First Multiparametric Cardiovascular Magnetic Resonance Study Using Ultrasmall Superparamagnetic Iron Oxide Nanoparticles in a Patient With Acute Myocardial Infarction
New Vistas for the Clinical Application of Ultrasmall Superparamagnetic Iron Oxide
A 50-year-old man presented with acute chest pain that had started about 6 hours prior to admission to our emergency department. His resting ECG revealed an ST-elevation myocardial infarction with typical ST-segment elevation in the leads V1 through V4 and reciprocal ST-segment depression. Consequently, immediate coronary angiography was performed and revealed a proximally occluded left anterior descending artery (Figure 1). The left anterior descending artery was recanalized and a bare-metal stent was implanted. Postinterventional blood analysis revealed a peak total creatine kinase level of 2962 U/L (normal, <190 U/L), a peak creatine kinase–muscle-brain type level of 231 U/L (normal, <25 U/L), a peak high-sensitivity troponin T level of 5705 pg/mL (normal, <14 pg/mL), and a slightly elevated N-terminal pro-brain natriuretic peptide level of 882 pg/mL (normal, <450 pg/mL).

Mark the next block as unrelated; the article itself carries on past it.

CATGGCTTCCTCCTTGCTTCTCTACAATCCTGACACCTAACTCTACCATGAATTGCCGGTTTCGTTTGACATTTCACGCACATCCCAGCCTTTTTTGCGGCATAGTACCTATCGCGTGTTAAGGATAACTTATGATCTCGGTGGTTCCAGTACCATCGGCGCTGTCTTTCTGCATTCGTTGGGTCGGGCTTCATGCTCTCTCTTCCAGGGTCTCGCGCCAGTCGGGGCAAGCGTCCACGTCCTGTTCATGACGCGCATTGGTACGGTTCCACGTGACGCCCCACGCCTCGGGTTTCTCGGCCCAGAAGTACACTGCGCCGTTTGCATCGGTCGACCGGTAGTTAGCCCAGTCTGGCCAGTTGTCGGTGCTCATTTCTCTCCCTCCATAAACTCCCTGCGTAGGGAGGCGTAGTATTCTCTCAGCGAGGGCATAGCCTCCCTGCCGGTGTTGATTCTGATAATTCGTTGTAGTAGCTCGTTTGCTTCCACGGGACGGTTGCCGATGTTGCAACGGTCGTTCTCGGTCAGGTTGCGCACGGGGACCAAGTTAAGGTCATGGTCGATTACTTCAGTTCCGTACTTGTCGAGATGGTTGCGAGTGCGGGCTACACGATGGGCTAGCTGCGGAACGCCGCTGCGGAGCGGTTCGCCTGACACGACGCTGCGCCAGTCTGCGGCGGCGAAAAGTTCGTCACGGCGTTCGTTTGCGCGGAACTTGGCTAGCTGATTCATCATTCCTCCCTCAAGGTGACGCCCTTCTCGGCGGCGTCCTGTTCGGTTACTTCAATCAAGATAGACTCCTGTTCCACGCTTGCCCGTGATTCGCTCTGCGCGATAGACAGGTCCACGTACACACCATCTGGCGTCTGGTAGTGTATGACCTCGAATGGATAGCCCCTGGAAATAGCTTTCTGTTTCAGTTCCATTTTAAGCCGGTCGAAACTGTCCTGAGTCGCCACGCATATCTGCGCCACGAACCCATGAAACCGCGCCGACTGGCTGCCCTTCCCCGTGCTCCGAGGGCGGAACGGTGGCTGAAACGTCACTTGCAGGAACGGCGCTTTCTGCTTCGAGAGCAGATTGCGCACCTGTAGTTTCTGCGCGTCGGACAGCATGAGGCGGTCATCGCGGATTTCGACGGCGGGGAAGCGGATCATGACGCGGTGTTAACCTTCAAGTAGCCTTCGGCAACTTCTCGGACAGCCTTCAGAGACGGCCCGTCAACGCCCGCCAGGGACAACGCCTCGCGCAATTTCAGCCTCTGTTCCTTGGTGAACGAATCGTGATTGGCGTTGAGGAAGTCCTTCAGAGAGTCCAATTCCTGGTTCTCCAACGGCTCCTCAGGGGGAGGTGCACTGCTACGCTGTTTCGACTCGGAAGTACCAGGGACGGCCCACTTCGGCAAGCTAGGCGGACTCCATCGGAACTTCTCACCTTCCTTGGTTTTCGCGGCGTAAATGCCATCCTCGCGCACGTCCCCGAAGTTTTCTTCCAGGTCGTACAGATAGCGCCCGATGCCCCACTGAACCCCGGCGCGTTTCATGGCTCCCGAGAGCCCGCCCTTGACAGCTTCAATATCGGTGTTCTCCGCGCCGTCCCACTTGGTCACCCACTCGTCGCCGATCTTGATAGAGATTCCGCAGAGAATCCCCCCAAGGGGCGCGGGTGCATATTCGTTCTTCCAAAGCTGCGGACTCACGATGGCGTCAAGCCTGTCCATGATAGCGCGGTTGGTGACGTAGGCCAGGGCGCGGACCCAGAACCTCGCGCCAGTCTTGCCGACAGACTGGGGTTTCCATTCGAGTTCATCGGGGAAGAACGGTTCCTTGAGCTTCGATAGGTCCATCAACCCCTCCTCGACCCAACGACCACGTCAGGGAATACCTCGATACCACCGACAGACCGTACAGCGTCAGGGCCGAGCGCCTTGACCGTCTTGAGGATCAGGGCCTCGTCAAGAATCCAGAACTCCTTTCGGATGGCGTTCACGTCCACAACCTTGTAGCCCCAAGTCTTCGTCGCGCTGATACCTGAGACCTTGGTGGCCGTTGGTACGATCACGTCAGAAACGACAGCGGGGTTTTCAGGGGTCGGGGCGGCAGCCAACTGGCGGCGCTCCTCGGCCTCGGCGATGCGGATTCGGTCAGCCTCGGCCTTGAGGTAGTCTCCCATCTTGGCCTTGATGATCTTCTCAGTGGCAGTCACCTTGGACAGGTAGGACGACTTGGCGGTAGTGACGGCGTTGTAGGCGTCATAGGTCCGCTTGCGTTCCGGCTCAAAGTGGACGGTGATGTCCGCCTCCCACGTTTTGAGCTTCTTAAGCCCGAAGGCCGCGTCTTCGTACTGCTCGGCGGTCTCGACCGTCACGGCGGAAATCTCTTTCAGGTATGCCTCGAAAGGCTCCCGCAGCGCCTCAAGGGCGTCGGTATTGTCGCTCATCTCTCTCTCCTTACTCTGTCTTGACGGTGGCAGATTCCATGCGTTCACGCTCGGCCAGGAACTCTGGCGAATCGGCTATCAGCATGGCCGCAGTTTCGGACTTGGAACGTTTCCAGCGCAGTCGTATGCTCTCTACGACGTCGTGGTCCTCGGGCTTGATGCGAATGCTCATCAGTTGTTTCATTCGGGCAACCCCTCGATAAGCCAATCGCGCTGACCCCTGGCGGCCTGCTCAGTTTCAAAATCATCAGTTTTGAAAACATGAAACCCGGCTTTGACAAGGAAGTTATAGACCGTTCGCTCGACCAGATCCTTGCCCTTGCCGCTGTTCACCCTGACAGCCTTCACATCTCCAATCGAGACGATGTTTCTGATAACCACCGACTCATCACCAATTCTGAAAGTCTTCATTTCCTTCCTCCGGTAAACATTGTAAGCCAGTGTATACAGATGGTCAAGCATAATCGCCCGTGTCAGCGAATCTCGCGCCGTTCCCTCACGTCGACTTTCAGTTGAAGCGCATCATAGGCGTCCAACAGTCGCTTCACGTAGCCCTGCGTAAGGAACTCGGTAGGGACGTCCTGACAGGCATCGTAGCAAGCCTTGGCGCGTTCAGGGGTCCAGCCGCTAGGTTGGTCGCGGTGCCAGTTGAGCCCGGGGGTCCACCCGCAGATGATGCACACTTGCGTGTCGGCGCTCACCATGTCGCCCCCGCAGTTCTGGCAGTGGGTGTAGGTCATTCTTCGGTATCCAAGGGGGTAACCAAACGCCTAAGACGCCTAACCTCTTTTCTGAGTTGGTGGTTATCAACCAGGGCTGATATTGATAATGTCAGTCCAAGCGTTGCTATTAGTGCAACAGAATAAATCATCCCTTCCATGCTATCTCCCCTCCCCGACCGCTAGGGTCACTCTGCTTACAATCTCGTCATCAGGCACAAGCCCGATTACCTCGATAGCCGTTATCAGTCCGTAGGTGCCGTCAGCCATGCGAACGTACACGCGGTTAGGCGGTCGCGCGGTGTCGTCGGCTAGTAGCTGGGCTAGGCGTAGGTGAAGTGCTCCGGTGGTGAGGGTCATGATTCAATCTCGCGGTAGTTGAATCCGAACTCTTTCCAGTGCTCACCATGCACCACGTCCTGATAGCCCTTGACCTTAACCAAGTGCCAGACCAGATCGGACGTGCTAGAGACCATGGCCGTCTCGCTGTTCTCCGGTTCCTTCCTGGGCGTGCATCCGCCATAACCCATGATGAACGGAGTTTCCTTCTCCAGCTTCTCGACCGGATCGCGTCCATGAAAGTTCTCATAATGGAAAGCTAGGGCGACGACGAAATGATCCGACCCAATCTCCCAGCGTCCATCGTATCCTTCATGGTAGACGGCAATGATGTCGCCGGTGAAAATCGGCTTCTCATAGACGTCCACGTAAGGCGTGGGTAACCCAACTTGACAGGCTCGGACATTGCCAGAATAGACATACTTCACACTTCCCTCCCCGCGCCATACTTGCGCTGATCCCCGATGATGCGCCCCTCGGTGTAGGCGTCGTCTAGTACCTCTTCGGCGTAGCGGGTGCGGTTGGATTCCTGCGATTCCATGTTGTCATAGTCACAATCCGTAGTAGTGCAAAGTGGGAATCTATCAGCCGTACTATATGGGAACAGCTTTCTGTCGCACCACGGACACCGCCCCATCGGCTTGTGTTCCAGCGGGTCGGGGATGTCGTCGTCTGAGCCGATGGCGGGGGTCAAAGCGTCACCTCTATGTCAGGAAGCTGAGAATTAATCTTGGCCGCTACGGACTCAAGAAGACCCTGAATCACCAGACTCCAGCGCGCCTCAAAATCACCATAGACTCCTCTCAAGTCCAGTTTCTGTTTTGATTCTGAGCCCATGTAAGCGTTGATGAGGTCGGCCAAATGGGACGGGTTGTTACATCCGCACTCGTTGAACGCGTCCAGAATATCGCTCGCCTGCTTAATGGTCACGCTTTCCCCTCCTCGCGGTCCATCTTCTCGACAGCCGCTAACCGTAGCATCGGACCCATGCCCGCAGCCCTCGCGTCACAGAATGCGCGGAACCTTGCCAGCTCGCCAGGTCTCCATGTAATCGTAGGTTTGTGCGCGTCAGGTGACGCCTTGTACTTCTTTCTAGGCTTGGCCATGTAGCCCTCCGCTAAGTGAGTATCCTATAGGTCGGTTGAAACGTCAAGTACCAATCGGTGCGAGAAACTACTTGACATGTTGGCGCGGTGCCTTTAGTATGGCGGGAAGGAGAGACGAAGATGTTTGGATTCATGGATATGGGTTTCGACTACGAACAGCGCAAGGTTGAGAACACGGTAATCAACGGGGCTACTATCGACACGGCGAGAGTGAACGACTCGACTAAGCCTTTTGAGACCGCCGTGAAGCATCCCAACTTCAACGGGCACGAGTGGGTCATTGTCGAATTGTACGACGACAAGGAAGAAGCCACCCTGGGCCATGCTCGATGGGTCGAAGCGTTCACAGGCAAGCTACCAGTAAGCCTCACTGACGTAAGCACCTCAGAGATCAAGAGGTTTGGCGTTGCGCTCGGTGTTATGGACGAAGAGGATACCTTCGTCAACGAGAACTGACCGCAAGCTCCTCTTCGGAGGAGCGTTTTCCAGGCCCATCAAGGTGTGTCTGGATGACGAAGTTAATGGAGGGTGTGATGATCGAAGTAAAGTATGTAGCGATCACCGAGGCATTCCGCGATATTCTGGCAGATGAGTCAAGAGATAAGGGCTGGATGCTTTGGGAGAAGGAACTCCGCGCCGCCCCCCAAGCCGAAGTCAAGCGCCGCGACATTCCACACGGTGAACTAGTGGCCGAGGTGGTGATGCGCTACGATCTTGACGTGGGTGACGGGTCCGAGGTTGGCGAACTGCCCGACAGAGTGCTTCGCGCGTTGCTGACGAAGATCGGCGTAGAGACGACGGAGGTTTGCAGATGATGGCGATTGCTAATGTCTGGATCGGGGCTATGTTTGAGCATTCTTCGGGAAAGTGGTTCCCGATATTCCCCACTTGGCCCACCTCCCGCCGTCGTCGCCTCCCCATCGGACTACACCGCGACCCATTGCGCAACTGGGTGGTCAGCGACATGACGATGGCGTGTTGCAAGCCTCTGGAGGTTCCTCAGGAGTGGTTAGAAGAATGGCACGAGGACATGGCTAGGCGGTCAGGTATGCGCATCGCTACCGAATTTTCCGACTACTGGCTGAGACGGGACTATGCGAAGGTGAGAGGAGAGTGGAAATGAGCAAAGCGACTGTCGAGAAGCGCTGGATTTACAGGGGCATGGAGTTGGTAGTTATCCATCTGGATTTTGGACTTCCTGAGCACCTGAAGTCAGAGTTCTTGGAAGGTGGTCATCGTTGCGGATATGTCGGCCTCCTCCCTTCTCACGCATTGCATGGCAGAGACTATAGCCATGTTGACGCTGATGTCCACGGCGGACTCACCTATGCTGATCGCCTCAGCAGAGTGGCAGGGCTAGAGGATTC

After coronary angiography, the patient was enrolled in an ongoing clinical trial (Non-invasive myocardial inflammation imaging study 2 [NIMINI-2]) that is attempting to evaluate whether myocardial infarct imaging using ultrasmall superparamagnetic iron oxide nanoparticles (USPIO) and multiparametric cardiovascular magnetic resonance (CMR) techniques allow an improved characterization of infarct as well as peri-infarct pathology (compared with conventional gadolinium-based necrosis/fibrosis imaging). Therefore, multiparametric CMR studies were performed before and after intravenous ferumoxytol (Feraheme, a USPIO; 17 mL IV=510 mg Fe) administration. The first CMR (pre-Feraheme) was performed 3 days after presentation with acute ST-elevation myocardial infarction. Serial CMR studies were then performed 6 hours, 24 hours, 48 hours, 96 hours, and 3 months after intravenous Feraheme administration (post-Feraheme). Only the first (pre-Feraheme) and last CMR study (3 months post-Feraheme) …